Four bike shelters purchased with the help of provincial grants and profits from the city-owned logging company are being installed — one at the public works yard on Graham, one at city hall, one in front of the Terrace Public Library and one at the west end of the aquatic centre beside the fitness facility.
Each shelter can hold 10 bikes with access to the inside, controlled through a coded door lock.
The ones at the public works yard and at city hall will most likely be reserved for city employees, said city development services director David Block. A city policy is now being developed on how spaces in the other shelters will be allocated.
City communications official Kate Lautens said users will sign on for a specified period of time and pay a deposit to then receive a code for the exterior door.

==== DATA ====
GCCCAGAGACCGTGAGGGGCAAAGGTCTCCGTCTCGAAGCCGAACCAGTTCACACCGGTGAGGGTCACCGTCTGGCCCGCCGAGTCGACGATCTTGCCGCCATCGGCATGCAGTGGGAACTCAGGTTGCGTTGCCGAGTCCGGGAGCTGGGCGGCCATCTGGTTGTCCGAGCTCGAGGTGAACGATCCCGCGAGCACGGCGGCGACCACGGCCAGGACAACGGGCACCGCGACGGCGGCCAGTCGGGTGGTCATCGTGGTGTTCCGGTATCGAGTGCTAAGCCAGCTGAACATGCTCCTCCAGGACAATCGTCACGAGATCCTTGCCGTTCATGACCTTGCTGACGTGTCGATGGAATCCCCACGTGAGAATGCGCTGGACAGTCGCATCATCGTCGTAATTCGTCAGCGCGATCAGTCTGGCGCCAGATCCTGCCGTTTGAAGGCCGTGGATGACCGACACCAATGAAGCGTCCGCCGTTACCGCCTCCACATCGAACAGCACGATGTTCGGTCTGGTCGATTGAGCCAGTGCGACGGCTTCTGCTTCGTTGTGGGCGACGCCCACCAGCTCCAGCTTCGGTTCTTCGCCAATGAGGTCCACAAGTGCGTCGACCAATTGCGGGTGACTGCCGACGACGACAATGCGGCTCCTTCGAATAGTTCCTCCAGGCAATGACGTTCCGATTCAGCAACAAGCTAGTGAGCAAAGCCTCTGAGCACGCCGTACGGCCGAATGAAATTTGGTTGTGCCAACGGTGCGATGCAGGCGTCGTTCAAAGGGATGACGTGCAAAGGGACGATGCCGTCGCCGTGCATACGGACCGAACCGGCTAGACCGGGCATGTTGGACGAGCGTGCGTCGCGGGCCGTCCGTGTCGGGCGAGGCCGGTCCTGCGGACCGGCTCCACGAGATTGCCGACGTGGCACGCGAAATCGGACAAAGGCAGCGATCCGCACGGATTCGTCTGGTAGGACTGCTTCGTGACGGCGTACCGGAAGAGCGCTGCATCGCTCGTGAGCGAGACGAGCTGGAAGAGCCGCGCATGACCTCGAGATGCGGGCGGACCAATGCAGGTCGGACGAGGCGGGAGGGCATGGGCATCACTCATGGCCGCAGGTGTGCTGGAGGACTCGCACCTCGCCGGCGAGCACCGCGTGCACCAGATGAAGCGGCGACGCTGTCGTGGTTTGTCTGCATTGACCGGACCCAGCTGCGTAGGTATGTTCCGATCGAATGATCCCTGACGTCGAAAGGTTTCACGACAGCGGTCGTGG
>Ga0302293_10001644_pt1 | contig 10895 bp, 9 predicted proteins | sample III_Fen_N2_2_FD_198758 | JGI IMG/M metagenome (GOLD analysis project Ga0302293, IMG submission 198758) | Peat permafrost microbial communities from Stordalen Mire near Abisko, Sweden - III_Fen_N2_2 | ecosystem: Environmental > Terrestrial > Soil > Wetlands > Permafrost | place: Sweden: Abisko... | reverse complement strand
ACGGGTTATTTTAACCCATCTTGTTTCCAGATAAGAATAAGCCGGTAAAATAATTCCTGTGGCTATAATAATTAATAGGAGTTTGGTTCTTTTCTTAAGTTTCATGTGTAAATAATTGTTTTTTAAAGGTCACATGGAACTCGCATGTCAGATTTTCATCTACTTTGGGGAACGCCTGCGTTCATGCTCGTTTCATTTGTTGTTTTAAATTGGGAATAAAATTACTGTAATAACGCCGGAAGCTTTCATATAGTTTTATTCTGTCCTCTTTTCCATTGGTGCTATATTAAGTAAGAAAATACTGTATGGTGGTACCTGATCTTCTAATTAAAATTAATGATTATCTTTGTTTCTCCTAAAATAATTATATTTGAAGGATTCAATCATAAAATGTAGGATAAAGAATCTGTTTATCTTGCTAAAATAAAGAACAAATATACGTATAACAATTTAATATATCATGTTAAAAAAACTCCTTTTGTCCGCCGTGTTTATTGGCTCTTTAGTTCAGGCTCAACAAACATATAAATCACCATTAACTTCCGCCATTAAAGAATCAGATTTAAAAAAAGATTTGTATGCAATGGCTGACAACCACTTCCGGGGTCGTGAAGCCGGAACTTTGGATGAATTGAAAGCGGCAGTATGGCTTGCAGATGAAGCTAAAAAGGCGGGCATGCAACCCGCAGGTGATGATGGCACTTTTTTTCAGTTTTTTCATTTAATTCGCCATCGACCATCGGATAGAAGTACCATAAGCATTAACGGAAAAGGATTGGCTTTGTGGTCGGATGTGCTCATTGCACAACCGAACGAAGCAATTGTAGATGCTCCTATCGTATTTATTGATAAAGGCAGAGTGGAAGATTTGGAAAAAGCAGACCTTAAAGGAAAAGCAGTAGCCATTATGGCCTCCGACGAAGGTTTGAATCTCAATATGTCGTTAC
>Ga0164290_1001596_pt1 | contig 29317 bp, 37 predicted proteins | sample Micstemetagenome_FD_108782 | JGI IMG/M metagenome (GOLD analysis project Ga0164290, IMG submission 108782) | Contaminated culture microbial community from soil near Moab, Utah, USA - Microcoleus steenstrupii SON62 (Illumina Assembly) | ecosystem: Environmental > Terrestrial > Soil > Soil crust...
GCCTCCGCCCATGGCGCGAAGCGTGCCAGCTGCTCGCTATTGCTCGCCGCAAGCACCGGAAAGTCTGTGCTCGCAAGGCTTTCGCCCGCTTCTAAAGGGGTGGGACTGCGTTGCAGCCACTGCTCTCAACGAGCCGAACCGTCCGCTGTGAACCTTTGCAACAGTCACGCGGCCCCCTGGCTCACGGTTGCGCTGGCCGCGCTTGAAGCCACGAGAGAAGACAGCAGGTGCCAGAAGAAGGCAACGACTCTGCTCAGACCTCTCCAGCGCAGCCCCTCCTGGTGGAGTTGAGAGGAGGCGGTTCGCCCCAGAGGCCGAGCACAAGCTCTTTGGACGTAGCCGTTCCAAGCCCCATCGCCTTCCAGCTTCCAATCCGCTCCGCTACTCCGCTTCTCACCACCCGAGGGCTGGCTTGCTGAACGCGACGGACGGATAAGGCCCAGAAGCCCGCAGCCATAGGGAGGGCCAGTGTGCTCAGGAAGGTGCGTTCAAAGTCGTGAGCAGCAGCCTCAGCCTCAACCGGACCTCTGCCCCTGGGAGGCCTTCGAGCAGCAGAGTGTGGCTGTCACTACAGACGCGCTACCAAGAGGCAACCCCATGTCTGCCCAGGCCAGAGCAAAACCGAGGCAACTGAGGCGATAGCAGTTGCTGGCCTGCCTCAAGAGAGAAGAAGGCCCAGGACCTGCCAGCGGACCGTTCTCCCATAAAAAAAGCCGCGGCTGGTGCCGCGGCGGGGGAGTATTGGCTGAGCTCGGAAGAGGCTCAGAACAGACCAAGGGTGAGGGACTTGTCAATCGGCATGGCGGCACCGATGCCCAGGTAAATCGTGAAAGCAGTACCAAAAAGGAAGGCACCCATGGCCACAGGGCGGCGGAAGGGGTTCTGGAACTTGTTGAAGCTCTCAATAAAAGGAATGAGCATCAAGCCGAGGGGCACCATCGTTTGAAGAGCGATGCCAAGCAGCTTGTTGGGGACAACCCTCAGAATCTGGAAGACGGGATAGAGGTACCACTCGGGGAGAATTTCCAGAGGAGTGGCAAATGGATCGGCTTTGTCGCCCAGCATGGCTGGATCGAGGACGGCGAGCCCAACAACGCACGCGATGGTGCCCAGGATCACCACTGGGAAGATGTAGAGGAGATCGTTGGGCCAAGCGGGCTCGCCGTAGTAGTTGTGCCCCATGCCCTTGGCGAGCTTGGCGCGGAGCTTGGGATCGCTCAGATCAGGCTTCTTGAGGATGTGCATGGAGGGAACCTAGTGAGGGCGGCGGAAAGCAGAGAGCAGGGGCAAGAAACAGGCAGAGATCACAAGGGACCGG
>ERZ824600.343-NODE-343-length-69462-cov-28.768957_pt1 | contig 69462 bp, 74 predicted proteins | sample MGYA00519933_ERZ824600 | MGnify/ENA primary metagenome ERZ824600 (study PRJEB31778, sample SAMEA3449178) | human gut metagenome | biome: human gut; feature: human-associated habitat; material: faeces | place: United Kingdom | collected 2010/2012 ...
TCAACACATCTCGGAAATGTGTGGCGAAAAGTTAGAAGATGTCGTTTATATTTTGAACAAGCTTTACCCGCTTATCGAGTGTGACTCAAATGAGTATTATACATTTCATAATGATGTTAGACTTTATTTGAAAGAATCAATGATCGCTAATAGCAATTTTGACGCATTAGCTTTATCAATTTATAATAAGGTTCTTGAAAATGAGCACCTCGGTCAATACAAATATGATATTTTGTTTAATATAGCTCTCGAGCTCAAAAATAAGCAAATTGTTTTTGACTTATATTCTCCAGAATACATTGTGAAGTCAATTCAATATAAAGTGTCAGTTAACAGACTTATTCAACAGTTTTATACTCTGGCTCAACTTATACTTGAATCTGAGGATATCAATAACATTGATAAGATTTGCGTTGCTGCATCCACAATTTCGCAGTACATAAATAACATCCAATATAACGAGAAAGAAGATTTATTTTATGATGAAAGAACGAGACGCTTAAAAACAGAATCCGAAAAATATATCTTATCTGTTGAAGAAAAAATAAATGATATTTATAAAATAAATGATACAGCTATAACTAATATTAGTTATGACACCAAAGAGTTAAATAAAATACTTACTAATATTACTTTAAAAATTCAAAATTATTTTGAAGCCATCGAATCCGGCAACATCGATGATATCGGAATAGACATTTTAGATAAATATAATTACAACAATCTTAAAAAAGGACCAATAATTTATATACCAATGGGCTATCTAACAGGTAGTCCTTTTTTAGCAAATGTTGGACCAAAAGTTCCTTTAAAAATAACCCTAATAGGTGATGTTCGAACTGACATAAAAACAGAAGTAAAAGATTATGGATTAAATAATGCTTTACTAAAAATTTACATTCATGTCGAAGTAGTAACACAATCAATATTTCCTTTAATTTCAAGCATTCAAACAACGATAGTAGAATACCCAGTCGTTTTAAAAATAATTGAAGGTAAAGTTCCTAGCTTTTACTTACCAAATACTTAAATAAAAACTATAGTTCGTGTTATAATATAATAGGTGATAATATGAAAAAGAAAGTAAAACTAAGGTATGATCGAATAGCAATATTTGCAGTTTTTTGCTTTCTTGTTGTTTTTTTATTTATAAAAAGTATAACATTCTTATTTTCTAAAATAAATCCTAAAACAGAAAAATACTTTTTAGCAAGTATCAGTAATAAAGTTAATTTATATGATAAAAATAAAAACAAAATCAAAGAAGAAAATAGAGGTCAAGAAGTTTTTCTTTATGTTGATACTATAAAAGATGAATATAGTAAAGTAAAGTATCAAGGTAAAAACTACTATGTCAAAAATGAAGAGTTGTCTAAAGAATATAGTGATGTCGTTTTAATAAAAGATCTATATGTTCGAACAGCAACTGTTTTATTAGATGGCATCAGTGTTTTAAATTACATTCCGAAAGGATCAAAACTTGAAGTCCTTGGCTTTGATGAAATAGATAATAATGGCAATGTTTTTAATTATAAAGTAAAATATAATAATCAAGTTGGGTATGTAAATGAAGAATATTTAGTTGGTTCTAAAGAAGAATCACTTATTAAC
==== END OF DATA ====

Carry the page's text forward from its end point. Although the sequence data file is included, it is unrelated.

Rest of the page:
They’re being billed as “end of trip” shelters to encourage bike commuting by deterring theft and by keeping bicycles dry in bad weather. Lautens did note that bike users should still have individual locks.
“It’s one big compartment, so bikes should also be locked when in the shelter with a personal lock. The door only provides a second point of security,” she said of the design.
The four shelters cost a combined total of $223,650, with $156,555 coming from one provincial grant, $33,550 from profits from the city-owned Terrace Community Forest and $33,545 from a second grant received in 2019 and 2020 for major capital projects or planning for larger projects.
City officials originally intended to buy three shelters with interior seating areas so cyclists could more easily switch from cycling garb to street clothes.
By eliminating that feature, a fourth shelter could be purchased for the same amount of money, said Lautens.